"Blast it all!" exclaimed Larry Pulliam, "I hope the Major will come out. Me an' him hain't never butted heads yit, an' it's gittin' high time. Ef he comes out, you fellers jest go ahead with your rat-killin'. I'll 'ten' to him."

"Why, you'd make two of him, Pulliam," said the young lawyer.

"Oh, I'll not hurt 'im; that is, not much—jest enough to let 'im know I'm livin' in the same village," replied Mr. Pulliam. The voice of the town bull could not have had a more terrifying sound.

Glancing at the Major, I saw that he had entirely recovered his equanimity. More than that, a smile of sweet satisfaction and contentment settled on his rosy face, and stayed there.

"I wouldn't take a hundred dollars for that last remark," whispered the Major. "That chap's been a-raisin' his hackle at me ever since he's been here, and every time I try to get him to make a flutter he's off and gone. Of course it wouldn't do for me to push a row on him just dry so. But now——" The Major laughed softly, rubbed his hands together, and seemed to be as happy as a child with a new toy.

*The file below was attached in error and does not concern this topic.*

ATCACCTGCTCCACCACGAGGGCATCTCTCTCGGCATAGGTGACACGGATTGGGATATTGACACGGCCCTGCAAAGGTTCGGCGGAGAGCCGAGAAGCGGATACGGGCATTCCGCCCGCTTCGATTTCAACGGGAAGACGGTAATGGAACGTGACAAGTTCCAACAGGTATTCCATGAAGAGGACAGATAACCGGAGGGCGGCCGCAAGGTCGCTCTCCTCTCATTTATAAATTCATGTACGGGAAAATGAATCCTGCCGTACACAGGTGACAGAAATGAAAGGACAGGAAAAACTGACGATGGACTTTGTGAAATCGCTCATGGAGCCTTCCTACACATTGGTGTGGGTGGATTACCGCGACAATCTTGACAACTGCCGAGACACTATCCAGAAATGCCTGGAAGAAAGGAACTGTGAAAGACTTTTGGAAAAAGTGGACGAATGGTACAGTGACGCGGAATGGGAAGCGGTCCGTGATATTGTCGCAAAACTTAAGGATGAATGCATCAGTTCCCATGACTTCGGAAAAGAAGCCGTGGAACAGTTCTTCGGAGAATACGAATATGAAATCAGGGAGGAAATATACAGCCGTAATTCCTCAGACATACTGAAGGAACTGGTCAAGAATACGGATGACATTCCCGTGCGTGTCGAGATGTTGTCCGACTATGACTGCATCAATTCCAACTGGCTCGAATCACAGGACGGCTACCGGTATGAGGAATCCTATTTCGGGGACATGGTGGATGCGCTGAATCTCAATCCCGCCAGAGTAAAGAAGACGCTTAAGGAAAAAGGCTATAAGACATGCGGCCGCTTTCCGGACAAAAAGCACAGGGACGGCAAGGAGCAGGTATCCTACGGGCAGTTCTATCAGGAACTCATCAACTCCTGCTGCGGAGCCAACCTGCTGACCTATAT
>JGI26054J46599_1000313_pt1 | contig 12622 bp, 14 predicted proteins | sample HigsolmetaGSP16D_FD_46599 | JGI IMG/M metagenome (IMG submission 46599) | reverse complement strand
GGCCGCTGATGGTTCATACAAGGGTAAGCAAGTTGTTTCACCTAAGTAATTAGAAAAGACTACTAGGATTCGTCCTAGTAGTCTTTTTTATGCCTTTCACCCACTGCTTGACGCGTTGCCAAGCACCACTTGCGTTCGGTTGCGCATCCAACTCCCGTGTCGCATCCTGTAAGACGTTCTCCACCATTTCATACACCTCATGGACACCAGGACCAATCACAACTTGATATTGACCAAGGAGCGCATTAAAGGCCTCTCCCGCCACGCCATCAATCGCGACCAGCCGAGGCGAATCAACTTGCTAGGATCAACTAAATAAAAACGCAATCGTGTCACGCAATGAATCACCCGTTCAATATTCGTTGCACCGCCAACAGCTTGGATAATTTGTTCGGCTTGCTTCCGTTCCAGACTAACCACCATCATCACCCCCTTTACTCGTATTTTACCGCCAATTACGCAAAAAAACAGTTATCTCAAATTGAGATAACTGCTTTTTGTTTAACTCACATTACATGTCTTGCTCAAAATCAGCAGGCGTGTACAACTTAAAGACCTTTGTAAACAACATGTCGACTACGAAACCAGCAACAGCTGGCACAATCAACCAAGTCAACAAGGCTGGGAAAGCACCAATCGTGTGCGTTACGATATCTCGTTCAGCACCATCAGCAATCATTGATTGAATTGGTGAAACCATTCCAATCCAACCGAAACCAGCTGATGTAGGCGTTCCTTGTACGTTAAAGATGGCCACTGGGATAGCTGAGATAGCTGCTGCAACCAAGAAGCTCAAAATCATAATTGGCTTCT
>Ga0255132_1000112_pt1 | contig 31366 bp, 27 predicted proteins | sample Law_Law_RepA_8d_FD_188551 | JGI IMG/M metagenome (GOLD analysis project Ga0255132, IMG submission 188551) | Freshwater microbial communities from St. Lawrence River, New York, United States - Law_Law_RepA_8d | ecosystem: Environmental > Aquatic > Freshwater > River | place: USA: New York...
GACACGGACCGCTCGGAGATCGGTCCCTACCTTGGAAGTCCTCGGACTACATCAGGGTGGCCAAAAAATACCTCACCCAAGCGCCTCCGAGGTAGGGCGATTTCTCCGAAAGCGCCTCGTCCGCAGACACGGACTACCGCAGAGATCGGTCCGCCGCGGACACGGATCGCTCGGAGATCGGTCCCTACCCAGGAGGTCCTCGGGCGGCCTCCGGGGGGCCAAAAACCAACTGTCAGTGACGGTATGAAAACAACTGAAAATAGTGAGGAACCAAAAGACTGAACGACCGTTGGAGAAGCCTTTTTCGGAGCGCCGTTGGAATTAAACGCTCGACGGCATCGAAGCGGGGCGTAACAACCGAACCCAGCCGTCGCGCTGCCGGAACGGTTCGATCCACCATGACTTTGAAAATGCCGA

"My son," said he after awhile, "ain't there some way of finding out who the other fellows are? Ain't you got some word you want Seab Griffin"—this was the young lawyer—"to spell for you?"

Spelling was the Major's weakness. He was a well-educated man, and could write vigorous English, but only a few days before he had asked me how many, f's there are in graphic.

"Let's see," he went on, rubbing the top of his head. "Do you spell Byzantium with two y's, or with two i's, or with one y and one i? It'll make Seab feel right good to be asked that before company, and he certainly needs to feel good if he's going with that crowd."

So, with a manuscript copy in my hand, I went hurriedly down the hall and put the important question. Mr. Griffin was all politeness, but not quite sure of the facts in the case. But he searched in his books of reference, including the Geographical Gazette, until finally he was able to give me the information I was supposed to stand in need of.

While he was searching, Mr. Pulliam turned to me and inquired what day the paper came out. When told that the date was Tuesday, he smiled and nodded his head mysteriously.

"That's good," he declared; "you'll be in time to ketch the news."

"What news?" I inquired.

"Well, ef you don't hear about it before to-morrer night, jest inquire of Major Perdue. He'll tell you all about it."